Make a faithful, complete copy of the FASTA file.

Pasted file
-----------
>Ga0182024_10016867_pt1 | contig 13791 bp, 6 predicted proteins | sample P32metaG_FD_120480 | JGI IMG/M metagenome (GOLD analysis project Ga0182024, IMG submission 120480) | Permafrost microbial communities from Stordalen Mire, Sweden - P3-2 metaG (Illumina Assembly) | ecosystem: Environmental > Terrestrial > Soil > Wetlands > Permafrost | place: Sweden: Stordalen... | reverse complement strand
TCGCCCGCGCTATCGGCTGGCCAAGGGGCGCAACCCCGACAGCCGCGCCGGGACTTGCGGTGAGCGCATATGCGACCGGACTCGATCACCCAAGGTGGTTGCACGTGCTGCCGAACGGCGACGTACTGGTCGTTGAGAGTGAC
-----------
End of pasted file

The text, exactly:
>Ga0182024_10016867_pt1 | contig 13791 bp, 6 predicted proteins | sample P32metaG_FD_120480 | JGI IMG/M metagenome (GOLD analysis project Ga0182024, IMG submission 120480) | Permafrost microbial communities from Stordalen Mire, Sweden - P3-2 metaG (Illumina Assembly) | ecosystem: Environmental > Terrestrial > Soil > Wetlands > Permafrost | place: Sweden: Stordalen... | reverse complement strand
TCGCCCGCGCTATCGGCTGGCCAAGGGGCGCAACCCCGACAGCCGCGCCGGGACTTGCGGTGAGCGCATATGCGACCGGACTCGATCACCCAAGGTGGTTGCACGTGCTGCCGAACGGCGACGTACTGGTCGTTGAGAGTGAC